Gear review: ES12 and Swingbyte

Gear review: ES12 Digital Assistant and Swingbyte

The scoop: For years if you wanted key figures on your swing you turned to one of two high-end devices, either a Trackman or a Flightscope. Trackman costs can exceed $20,000, so this isn’t for home use. But over the past

The Swingbyte: Vital swing stats in a small package.

year a bunch of devices have started popping up that do parts of what Trackman does, just at a fraction of the cost. I’m looking at two of the devices here: Ernest Sports’ Es12, which is sort of a mini-Trackman, and Swingbyte, a small blue tooth device that connects to your smart phone and provides all sorts of details on your swing. Both are relatively inexpensive, with the ES12 at $249 and the Swingbyte at $149.

How they work: While the products do similar things, they accomplish it in very different ways. The Swingbyte is the size of an in-ear Blue Tooth device and connects directly onto the shaft of your club. From there it connects to your smart phone and gives you a lot of detail on your swing — a detailed path, the face to path, lie angle and clubhead speed, as well as tempo. This data is sent immediately to your phone.

The ES12 is a standalone device that sits on the ground near where you are striking the ball. It also connects with your phone. The Es12 essentially acts like a mini Trackman, providing you with velocity and distance by connecting with your phone.

Ernest Sports’ ES12


  • The Swingbyte is simple to use and easy to set up. You basically clip it appropriately to the shaft of your club, sync it with your phone and start swinging. It is simple and easy. The only issue I had in this regards was running down the battery on your phone or on the device.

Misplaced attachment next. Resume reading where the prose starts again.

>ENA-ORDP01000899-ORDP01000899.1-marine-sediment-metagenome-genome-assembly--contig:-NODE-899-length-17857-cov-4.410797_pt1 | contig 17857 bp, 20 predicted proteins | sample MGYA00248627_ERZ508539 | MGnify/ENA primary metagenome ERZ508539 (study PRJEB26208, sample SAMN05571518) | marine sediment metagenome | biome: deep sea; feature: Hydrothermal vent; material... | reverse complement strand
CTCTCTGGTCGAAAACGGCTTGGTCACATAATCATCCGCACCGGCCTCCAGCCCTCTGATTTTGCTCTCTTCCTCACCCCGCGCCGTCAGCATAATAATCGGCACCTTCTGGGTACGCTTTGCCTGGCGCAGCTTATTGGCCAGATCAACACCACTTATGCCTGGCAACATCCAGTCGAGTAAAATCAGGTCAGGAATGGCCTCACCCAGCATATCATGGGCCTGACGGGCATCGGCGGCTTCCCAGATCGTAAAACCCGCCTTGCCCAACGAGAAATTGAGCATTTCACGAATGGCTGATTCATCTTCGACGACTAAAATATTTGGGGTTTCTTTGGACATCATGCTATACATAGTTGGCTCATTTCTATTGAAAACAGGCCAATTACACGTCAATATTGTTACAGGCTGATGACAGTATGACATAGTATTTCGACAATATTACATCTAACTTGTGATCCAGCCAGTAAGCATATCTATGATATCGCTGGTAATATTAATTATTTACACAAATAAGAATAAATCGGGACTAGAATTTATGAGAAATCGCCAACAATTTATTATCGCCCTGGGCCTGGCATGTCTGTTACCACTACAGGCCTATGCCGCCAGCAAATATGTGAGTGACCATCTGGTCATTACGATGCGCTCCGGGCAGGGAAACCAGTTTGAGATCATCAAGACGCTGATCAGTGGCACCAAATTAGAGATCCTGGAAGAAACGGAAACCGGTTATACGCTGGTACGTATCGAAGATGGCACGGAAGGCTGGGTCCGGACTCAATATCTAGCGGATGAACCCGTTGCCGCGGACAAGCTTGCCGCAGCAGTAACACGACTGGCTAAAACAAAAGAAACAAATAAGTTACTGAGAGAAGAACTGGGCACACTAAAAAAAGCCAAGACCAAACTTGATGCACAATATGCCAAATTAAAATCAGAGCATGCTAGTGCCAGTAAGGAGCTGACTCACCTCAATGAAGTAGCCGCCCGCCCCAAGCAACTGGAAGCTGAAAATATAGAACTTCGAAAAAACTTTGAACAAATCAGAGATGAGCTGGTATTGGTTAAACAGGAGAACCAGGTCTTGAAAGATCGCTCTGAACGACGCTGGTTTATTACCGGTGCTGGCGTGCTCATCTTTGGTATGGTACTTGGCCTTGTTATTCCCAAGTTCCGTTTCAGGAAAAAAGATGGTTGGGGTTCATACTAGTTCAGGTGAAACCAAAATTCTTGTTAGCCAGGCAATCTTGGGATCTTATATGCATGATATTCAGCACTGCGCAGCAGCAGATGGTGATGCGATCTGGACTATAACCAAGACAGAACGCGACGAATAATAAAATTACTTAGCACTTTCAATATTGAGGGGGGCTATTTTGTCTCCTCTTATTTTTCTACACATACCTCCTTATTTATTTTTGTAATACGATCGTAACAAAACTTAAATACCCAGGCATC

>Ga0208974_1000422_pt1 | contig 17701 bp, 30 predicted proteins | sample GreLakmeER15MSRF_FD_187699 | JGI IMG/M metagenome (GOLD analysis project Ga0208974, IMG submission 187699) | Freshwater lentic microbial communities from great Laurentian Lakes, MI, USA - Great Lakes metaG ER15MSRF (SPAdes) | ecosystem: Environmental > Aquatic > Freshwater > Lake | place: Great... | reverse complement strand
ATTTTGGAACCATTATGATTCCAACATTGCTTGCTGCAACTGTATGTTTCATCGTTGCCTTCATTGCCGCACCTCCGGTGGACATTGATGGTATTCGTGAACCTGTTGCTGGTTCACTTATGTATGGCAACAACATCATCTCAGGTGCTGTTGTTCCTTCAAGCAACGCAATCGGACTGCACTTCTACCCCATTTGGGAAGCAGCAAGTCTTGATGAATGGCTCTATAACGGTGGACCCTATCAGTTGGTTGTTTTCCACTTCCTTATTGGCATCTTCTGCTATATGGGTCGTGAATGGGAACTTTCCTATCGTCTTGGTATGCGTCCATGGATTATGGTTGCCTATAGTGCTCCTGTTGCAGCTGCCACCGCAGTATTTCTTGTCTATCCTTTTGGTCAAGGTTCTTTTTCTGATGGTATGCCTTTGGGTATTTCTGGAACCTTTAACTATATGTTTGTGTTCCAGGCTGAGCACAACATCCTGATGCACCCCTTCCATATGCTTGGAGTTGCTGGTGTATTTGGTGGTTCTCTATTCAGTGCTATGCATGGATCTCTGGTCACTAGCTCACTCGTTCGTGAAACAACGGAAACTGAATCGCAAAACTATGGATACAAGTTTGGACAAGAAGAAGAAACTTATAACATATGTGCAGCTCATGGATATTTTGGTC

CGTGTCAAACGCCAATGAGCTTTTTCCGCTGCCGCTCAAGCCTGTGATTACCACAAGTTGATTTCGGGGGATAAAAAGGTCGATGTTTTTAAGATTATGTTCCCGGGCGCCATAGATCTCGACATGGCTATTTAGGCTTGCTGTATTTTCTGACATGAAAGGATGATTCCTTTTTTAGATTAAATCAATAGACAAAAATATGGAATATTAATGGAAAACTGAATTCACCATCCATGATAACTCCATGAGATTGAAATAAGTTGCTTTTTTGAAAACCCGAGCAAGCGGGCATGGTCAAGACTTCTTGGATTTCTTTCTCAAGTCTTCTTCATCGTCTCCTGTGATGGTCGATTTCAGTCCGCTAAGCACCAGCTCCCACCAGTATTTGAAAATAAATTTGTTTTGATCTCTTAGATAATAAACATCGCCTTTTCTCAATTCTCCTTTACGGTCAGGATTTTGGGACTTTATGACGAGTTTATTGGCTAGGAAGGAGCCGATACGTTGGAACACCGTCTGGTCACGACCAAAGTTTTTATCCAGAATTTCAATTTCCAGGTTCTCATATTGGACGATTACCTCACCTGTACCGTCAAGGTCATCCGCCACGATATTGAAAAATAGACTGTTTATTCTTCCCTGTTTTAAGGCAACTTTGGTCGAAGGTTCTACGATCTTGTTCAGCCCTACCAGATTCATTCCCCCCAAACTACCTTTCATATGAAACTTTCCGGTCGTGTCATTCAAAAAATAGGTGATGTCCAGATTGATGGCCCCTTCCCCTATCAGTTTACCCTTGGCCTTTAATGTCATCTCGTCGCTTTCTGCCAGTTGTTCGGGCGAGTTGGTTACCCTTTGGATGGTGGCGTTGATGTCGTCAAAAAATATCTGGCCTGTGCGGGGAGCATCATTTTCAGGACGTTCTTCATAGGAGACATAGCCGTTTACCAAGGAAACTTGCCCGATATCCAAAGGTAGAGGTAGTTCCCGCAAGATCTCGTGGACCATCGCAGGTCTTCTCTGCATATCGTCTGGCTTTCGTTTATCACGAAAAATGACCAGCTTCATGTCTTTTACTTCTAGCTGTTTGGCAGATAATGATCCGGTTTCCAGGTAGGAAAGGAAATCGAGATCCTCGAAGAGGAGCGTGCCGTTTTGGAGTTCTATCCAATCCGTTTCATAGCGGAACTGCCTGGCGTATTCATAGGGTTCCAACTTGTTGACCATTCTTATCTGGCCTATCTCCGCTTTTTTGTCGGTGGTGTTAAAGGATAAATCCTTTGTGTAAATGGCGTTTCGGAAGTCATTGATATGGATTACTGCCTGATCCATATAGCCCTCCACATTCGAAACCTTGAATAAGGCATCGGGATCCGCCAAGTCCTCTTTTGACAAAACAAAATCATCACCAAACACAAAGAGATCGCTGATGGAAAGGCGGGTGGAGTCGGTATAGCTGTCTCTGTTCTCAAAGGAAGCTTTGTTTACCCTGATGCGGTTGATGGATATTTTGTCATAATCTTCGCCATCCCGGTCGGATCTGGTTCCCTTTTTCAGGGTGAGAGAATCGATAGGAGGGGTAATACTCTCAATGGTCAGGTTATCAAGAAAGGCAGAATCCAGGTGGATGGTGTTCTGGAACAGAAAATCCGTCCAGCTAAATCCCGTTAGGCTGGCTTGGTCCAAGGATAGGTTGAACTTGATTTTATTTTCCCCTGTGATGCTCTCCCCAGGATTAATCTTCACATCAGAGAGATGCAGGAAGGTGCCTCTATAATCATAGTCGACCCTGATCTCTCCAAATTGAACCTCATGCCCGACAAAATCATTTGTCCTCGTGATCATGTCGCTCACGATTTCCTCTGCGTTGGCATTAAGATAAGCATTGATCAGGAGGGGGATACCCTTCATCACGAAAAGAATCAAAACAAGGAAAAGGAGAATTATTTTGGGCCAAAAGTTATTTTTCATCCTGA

• The ES12 is a little more of a challenge to set up (see bogeys), but once I had it working it presented very similar numbers to the FlightsScope I had tracking my shots at the same time. The numbers seemed relatively accurate — usually off by a few yards from the FlightScope, but strong enough to get an overall sense of velocity and distance.


  • I really like the Swingbyte, but I find the device does change the swingweight of your club. You’re certainly aware of it — and I wonder what impact that has on the results.
  • The ES12 could be finicky in picking up shots. Once it was working it was great, but I struggled occasionally to get it to pick up the ball. That was frustrating as it seemed like it should be simple and straight-forward.


Overall: Both devices really accomplish a lot and provide an awful lot of info for a relatively low price. If you’re trying to practice something and get it ingrained in your swing, both devices can do a lot for you. I wonder over time what kind of pressure these sorts of smart phone-linked devices will put on FlightScope and Trackman. Despite the drawbacks, both devices are fascinating, though I suspect for the hardcore practicing golfer, the Swingbyte might prove more useful.

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Robert Thompson

A bestselling author and award-winning columnist, Robert Thompson has been writing about business and sports, and particularly golf, for almost two decades. His reporting and commentary on golf has appeared in Golf Magazine, the Globe and Mail, T&L Golf and many other media outlets. Currently Robert is a columnist with Global Golf Post, golf analyst for Global News and Shaw Communications, and Senior Writer to ScoreGolf. The Going for the Green blog was launched in 2004.

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